With electric scooter startup Bird Rides Inc.’s launch in Calgary earlier this week and its peers rolling into other Canadian cities, scooter sharing appears to be the next big ride coming to the country.

But these new transportation services face an uphill battle – including challenges ranging from Canada’s harsh weather to regulatory hurdles – if they hope to make a lasting mark in Canada, according to some experts.

Michael Ramsey, a mobility analyst with research firm Gartner, points out that Bird Canada and its main rival Lime – which is in Waterloo, Ont. – both do not plan to operate during the winter months. And that could be a big problem for these two companies’ paths to profitability, he says.

“[It’s] not only that the scooters themselves don’t last very long to begin with,” Ramsey said in a telephone interview with BNN Bloomberg. “They’re being damaged, getting pulled out of service, or being found in rivers. Most of them don’t last a year.”

Bird and Lime are privately-owned, but the disclosures that have been made available indicate that both are operating with significant losses, Ramsey adds.

Still, proponents argue scooter sharing services can make communities more livable by reducing road congestion. “Bird scooters are both a safe and fun way to get around a city,” said Stewart Lyons, CEO of Bird Canada, in a news release Monday.

From a commuter’s perspective, the price of using a scooter is slightly higher, but comparable to bike sharing services: In Calgary, a 30-minute Bird scooter ride costs about $11.65, while a Lime bike share for the same amount of time is about $10.

Riding through regulations

Both Bird Canada and Lime tell BNN Bloomberg that Montreal will be the next Canadian city to get e-scooters, as the city’s council has already adopted the requisite regulations. Edmonton is soon to follow.

While it would be beneficial to serve as many cities as possible, scooter sharing companies face a patchwork of regulations in each jurisdiction, which threatens to slow down their expansion across Canada.

For example, rules regarding these services are still being discussed in Toronto. Meanwhile, safety is top of mind for Toronto City Councillor Mike Layton.

“It’s tough finding space for these docks,” said Layton in a telephone interview with BNN Bloomberg. “You could very well end up in a situation where you have these things blocking the right of way. That presents accessibility and safety issues.”

Layton has put forward a motion for Toronto to develop a regulatory framework for e-scooters, and says it isn’t inconceivable for something to be in place before the end of 2019.

In Toronto there are two main routes scooter sharing could go, Layton adds. One would be for the city to run it in a similar way as Toronto’s Bike Share program. The other would involve inviting proposals for one or multiple companies to apply for a license to operate.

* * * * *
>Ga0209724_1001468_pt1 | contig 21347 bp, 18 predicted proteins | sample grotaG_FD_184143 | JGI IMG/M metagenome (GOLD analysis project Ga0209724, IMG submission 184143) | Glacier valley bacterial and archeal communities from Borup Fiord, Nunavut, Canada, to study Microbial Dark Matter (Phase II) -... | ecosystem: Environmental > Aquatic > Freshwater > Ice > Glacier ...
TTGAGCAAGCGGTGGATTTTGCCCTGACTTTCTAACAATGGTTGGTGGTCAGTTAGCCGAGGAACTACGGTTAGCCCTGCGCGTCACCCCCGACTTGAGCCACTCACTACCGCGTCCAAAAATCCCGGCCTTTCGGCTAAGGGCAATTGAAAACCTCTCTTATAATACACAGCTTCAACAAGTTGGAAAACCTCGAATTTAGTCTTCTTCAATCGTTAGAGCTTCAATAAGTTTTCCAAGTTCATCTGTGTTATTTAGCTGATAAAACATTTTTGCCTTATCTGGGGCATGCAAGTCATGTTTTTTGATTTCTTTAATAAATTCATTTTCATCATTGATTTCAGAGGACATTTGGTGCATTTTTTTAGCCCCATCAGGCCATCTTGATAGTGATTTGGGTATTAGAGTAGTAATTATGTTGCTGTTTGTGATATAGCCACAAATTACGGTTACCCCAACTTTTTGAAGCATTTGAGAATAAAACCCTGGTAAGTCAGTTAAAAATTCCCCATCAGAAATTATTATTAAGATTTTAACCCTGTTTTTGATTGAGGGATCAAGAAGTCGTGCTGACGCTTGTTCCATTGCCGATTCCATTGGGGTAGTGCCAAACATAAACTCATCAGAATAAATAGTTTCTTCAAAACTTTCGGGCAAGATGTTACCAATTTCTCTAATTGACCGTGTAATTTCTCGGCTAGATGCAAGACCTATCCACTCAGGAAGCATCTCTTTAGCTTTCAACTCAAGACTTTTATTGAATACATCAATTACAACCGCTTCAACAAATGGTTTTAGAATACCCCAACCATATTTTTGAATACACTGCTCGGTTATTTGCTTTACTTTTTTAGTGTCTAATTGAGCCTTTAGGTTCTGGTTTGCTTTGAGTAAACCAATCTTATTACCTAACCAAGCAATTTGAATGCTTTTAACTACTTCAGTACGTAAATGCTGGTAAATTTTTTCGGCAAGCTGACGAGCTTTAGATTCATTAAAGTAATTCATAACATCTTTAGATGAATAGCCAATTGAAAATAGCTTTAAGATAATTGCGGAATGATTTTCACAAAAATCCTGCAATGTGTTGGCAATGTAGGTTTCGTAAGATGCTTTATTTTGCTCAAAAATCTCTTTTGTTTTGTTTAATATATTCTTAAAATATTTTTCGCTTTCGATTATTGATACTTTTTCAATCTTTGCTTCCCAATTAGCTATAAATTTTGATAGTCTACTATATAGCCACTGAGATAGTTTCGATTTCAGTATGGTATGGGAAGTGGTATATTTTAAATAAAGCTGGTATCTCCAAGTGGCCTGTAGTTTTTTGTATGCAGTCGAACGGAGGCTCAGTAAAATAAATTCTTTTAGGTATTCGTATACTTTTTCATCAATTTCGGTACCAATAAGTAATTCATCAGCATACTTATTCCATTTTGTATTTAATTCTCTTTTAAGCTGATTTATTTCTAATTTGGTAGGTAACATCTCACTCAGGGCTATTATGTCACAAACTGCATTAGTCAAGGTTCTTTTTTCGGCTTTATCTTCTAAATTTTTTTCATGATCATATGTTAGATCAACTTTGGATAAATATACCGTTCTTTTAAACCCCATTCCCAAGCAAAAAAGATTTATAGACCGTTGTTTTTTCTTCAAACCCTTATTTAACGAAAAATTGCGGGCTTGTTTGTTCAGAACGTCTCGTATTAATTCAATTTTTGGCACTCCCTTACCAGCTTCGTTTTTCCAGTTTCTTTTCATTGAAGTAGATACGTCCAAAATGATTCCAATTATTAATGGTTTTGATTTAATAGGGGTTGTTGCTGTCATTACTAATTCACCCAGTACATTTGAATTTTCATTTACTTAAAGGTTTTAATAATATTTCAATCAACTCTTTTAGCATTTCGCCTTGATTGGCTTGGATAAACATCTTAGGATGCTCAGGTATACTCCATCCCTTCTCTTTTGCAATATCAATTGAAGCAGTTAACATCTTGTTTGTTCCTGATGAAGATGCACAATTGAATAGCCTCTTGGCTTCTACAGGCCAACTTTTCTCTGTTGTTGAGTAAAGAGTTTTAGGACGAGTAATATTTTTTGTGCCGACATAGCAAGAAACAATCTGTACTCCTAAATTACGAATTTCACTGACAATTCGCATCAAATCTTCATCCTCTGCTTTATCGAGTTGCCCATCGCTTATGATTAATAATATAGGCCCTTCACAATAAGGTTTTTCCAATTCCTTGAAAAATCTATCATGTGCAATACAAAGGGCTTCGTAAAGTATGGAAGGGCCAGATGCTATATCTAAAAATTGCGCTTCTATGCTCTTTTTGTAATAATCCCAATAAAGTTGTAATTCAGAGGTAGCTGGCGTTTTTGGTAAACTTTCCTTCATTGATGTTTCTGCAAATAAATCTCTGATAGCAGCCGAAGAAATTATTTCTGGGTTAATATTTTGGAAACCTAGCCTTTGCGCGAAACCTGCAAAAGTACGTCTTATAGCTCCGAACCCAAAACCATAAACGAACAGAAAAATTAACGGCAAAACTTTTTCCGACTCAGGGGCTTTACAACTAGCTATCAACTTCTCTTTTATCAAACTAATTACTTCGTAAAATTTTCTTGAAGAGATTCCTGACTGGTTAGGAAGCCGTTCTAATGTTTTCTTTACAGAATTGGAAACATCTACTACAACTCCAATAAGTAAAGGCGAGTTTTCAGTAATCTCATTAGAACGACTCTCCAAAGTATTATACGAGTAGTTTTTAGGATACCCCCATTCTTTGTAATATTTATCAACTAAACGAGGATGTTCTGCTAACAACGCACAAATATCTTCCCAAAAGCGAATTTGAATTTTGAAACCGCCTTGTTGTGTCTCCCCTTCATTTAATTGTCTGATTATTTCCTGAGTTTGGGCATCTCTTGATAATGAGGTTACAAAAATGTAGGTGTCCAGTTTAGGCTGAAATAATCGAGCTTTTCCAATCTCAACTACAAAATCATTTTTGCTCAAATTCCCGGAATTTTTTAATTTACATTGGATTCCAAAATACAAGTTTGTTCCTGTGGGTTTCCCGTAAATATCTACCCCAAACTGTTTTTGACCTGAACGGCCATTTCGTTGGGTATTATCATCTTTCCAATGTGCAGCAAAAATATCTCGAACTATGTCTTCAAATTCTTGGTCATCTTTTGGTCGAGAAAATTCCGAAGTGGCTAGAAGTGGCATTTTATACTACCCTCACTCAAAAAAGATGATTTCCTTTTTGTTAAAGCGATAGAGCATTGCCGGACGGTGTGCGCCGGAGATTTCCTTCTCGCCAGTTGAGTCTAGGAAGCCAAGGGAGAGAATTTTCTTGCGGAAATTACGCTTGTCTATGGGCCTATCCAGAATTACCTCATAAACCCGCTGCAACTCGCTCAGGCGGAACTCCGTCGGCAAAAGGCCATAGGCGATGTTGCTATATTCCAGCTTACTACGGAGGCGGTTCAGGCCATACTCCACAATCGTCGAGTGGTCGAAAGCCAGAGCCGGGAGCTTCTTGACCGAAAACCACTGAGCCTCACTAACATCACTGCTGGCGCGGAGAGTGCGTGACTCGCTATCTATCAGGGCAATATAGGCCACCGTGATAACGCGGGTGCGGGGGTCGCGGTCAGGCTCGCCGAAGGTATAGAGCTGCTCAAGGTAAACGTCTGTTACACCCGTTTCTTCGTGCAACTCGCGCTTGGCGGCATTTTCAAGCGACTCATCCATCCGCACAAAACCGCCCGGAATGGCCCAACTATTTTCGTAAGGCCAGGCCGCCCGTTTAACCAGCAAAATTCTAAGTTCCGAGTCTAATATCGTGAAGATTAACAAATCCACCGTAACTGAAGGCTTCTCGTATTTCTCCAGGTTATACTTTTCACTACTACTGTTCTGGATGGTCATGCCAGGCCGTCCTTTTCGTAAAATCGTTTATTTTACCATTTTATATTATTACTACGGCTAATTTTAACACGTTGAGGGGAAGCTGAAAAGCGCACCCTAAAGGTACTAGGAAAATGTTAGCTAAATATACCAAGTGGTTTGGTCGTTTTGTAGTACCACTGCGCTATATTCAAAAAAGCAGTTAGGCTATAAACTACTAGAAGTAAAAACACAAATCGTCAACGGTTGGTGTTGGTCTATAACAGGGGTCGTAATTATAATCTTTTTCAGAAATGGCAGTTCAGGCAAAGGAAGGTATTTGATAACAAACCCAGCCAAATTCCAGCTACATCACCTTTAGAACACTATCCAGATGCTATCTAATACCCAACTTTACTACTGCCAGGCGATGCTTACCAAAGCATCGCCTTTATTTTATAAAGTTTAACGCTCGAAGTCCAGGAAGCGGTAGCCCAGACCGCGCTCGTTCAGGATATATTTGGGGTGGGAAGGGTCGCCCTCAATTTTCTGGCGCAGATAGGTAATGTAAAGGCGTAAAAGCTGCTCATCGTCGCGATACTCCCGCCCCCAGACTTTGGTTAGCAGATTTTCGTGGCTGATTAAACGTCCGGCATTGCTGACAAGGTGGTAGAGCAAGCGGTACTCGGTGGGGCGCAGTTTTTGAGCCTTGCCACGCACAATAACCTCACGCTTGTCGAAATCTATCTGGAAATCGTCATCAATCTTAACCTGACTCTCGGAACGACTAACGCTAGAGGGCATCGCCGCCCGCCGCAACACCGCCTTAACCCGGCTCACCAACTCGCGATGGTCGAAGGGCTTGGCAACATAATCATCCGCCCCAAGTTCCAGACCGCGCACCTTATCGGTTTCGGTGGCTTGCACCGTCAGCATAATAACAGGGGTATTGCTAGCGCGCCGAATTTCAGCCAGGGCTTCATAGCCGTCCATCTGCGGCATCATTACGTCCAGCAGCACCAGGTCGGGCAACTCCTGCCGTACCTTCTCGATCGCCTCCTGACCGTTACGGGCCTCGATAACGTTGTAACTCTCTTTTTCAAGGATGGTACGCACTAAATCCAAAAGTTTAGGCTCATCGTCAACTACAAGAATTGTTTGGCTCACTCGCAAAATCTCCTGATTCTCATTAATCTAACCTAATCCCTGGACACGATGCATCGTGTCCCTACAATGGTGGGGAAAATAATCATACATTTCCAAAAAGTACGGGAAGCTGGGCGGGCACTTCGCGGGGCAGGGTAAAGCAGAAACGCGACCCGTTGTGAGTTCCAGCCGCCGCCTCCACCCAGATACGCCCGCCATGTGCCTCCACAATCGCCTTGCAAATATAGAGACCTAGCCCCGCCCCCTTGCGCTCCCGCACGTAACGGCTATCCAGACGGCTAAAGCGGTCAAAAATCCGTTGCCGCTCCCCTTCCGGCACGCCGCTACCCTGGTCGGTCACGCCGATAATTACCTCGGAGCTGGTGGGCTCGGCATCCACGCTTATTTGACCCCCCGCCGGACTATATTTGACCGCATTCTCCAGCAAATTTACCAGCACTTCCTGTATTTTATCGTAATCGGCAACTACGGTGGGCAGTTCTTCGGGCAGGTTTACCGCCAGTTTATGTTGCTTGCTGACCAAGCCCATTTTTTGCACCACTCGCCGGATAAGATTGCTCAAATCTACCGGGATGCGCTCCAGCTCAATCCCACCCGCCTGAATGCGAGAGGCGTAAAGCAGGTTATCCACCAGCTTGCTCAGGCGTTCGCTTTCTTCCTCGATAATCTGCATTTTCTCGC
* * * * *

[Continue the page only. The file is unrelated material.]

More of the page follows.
Layton’s concern about safety has merit, given some of the scooter sharing experiences that have been reported south of the border. A recent report from the Centers for Disease Control and Prevention found that there were 20 injuries for every 100,000 e-scooter rides in the U.S., with almost half of them being head injuries.

Meanwhile, in the 24 hours after Lime scooters launched in Hoboken, N.J., the city’s police department said on Twitter that it received 1,500 complaints from residents about how they were operated, as well as the way some riders discard them after use.

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 In this May 28, 2019, file photo Bird scooters are seen along Mission Beach boardwalk in San Diego. (AP Photo/Gregory Bull, File)

‘A bit gimmicky’

Kyle O’Neill, a 29-year-old Kitchener resident and woodworker, says he’s had fun using Lime scooters since they were introduced last spring – but he’s not completely sold on them.

“I see them primarily around Laurier [University] and [University of Waterloo],” said O’Neill in a telephone interview. “But to be honest, I think they’re a bit gimmicky. I’ve only used them a handful of times and was content with that.”

Pam Hurvid, a recruitment coordinator at the University of Waterloo, agrees, and says that the scooters are more fun that practical for now.

“I was a little intimidated at first, but figured it had to be pretty simple,” said Hurvid in a telephone interview. “They’re not readily available around town yet, but are commonly found on campus.”

Hurvid is a cyclist and says that while the City of Waterloo has been making streets friendlier for bikes, these moves could also help encourage people to give scooters a chance.

That kind of acceptance will be needed for scooter sharing to thrive, and Ramsey says he expects more cities will make such accommodations – even barring vehicular traffic on some streets in favour of other modes of transportation.

Ramsey adds that for an e-scooter company to turn a profit, two things need to happen. As one scooter can cost up to US$500, companies need to find a way for them to last longer in order to cover that capital cost.

Secondly, they need higher and more regular ridership.

“If they’re used 10 times a day, they’re going to become profitable,” said Ramsey, adding that he’s seen scooters become increasingly popular in his native Detroit. “If they’re only used once or twice a day that will never happen.”